Smoking Cessation: Tasks for the Practice Facilitator This two-page checklist and associated materials outline working with primary care practices to increase the rate of smoking cessation counseling for patients who smoke. 

New Resources To Help Providers Help Smokers Quit This presentation reviews additional resources, including a protocol and treatment action guide, that health care professionals can use to help patients quit smoking. 

Ready or Not…Addressing Tobacco Use This script and slide deck from a 14-minute presentation cover the risks of smoking and the benefits of quitting, and reviews 5 A’s for treating tobacco use (Ask, Advise, Assess, Assist, and Arrange), as well as common misconceptions.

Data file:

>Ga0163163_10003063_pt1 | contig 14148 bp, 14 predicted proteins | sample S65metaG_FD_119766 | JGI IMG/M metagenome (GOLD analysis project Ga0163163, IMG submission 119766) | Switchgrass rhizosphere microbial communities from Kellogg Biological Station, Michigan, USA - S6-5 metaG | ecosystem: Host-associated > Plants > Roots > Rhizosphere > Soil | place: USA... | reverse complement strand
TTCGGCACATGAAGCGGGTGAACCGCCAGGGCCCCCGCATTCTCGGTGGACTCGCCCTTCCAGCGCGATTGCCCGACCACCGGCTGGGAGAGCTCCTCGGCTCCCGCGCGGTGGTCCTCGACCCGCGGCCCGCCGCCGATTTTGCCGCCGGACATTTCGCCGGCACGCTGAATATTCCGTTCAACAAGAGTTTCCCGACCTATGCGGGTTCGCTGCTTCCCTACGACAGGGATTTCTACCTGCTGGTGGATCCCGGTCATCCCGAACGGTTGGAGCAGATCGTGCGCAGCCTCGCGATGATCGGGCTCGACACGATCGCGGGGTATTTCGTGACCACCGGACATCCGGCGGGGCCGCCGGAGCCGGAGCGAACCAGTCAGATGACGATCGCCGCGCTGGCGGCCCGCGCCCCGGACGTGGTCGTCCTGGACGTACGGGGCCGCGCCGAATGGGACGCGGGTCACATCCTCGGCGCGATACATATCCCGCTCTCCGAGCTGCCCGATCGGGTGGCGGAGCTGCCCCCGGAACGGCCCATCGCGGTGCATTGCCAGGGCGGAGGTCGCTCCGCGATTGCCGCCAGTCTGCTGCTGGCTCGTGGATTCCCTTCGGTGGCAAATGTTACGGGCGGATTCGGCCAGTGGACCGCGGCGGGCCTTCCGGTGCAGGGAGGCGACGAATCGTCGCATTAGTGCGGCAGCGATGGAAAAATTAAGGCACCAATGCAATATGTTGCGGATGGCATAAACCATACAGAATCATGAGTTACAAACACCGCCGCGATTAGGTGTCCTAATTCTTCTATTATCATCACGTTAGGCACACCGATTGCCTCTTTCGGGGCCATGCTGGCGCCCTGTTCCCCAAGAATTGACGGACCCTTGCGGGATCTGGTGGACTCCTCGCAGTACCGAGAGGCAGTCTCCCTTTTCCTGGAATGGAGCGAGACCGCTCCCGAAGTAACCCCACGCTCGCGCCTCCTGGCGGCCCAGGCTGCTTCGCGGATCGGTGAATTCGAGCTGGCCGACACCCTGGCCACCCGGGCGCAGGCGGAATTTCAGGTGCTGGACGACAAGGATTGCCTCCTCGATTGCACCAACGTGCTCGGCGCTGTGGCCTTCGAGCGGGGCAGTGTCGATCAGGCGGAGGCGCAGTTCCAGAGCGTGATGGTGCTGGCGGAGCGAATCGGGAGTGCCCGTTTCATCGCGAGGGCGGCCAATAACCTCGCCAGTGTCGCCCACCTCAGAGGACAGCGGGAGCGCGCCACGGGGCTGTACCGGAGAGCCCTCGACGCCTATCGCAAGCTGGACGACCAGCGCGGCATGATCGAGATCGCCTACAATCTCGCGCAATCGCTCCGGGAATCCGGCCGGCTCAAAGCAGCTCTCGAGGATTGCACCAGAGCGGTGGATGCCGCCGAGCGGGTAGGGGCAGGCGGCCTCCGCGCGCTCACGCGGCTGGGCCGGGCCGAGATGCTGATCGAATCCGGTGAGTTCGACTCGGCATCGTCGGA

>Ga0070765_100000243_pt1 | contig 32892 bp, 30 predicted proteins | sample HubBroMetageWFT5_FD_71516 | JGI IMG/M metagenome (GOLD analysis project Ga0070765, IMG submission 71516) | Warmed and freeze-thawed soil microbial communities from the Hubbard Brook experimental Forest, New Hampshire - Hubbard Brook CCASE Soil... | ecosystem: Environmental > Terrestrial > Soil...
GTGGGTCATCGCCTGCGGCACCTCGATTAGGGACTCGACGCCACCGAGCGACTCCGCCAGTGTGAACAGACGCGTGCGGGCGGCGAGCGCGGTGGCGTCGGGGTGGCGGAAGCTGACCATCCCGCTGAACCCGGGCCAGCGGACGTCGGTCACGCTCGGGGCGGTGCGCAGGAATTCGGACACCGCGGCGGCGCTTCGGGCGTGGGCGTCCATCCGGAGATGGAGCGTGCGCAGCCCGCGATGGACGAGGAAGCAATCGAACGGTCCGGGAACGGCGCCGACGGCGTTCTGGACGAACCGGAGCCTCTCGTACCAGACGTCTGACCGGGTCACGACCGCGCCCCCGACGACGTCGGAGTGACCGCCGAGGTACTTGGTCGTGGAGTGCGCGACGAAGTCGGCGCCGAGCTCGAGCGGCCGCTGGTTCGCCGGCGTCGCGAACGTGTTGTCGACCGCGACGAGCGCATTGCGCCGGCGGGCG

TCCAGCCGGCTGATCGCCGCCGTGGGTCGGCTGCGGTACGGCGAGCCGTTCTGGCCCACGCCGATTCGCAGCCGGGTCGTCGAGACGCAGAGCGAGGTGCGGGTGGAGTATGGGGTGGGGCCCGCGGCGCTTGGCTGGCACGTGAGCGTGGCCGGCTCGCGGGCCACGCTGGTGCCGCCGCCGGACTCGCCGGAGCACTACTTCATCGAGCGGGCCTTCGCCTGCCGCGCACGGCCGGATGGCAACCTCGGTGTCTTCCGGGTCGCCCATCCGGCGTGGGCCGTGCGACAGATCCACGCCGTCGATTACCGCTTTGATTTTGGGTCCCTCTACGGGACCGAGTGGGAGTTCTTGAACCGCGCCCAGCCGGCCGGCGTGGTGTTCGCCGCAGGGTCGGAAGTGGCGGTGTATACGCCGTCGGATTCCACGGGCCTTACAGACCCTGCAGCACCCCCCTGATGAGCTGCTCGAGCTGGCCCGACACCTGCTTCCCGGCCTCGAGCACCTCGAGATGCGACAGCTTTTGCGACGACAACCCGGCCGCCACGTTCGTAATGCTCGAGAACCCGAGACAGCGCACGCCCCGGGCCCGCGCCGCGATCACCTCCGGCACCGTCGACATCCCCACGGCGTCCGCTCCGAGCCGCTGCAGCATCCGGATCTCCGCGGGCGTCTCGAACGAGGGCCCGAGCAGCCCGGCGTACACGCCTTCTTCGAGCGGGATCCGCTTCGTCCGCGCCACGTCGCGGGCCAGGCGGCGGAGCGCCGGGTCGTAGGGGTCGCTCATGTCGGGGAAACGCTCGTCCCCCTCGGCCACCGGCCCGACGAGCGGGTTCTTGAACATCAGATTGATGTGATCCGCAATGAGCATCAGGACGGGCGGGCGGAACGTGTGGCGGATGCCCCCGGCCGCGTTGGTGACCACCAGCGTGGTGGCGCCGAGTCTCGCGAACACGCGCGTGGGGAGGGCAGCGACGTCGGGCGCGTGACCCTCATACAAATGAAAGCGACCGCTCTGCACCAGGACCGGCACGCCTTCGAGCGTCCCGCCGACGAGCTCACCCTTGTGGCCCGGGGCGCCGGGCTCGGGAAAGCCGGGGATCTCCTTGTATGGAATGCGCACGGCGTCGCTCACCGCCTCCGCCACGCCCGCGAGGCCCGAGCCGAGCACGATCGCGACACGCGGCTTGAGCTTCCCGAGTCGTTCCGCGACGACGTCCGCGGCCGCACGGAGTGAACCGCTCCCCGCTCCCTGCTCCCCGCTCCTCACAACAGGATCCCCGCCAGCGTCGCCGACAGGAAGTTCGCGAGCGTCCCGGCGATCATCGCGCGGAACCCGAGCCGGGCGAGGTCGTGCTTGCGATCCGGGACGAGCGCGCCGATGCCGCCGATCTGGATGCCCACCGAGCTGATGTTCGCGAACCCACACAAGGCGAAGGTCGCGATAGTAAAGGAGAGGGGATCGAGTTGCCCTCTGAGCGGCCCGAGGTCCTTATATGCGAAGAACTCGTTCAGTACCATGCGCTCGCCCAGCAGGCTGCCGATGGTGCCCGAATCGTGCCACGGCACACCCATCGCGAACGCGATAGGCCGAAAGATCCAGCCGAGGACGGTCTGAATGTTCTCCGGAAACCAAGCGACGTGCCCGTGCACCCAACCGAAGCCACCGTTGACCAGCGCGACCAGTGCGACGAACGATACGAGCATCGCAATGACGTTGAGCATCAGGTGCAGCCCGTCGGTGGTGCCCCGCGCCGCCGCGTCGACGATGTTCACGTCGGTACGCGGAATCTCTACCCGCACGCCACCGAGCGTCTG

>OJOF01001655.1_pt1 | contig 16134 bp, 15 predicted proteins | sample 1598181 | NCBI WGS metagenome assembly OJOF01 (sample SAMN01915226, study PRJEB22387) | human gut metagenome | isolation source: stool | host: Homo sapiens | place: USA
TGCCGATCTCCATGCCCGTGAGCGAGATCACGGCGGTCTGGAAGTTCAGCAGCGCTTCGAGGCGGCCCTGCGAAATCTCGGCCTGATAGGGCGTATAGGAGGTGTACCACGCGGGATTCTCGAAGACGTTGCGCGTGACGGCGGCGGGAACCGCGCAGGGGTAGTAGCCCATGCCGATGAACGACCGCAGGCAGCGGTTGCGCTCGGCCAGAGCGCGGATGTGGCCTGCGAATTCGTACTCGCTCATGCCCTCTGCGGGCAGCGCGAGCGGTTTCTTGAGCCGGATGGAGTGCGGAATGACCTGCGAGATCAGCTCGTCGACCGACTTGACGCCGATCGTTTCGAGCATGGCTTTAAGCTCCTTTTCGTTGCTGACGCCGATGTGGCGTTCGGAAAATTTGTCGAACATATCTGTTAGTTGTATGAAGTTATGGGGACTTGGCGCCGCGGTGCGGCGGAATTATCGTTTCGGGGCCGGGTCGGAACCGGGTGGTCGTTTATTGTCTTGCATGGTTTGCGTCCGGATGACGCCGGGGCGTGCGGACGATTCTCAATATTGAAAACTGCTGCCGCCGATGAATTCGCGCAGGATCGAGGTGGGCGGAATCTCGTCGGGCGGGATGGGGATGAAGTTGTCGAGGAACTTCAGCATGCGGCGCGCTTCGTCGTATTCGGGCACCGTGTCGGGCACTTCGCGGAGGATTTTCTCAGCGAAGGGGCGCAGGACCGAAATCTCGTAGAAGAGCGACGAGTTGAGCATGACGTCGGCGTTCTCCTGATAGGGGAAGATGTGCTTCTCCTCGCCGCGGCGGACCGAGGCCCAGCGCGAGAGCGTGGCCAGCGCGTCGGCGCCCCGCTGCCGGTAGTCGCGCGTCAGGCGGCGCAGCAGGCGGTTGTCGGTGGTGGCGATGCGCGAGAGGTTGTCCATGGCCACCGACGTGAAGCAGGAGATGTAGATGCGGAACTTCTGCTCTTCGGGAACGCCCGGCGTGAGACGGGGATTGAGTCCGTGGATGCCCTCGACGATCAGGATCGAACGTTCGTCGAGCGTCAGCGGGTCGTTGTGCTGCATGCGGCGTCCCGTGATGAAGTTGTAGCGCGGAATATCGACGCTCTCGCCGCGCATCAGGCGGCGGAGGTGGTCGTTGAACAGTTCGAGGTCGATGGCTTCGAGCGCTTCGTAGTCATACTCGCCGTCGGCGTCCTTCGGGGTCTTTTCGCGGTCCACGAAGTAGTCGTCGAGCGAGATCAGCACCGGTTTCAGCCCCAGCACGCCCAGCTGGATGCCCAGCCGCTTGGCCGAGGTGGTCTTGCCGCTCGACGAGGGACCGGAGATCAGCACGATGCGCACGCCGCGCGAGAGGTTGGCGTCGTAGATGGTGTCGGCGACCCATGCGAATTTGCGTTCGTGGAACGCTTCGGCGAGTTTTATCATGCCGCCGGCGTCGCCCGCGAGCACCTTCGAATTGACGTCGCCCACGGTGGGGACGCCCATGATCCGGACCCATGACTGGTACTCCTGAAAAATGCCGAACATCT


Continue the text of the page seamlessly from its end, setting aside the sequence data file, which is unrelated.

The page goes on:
Integrating Tobacco Cessation Into Electronic Health Records These recommendations outline inclusion of a template in electronic health record systems that prompts clinicians to counsel about smoking prevention and cessation when patients present for well-patient exams or with symptoms or conditions associated with smoking. 

Resources for Practices to Use with Patients

Tobacco Use Self-Management Tool 
This fact sheet for patients reviews reasons to manage and/or quit tobacco use as well as steps, tips, and resources for increasing chances of success. 

Dispelling Myths About Nicotine Replacement Therapy 
This fact sheet for patients reviews and refutes common myths about nicotine replacement therapy to assist in smoking cessation. 

Clinical Tools

A Practical Guide to Help Your Patients Quit Using Tobacco [PDF–646 KB]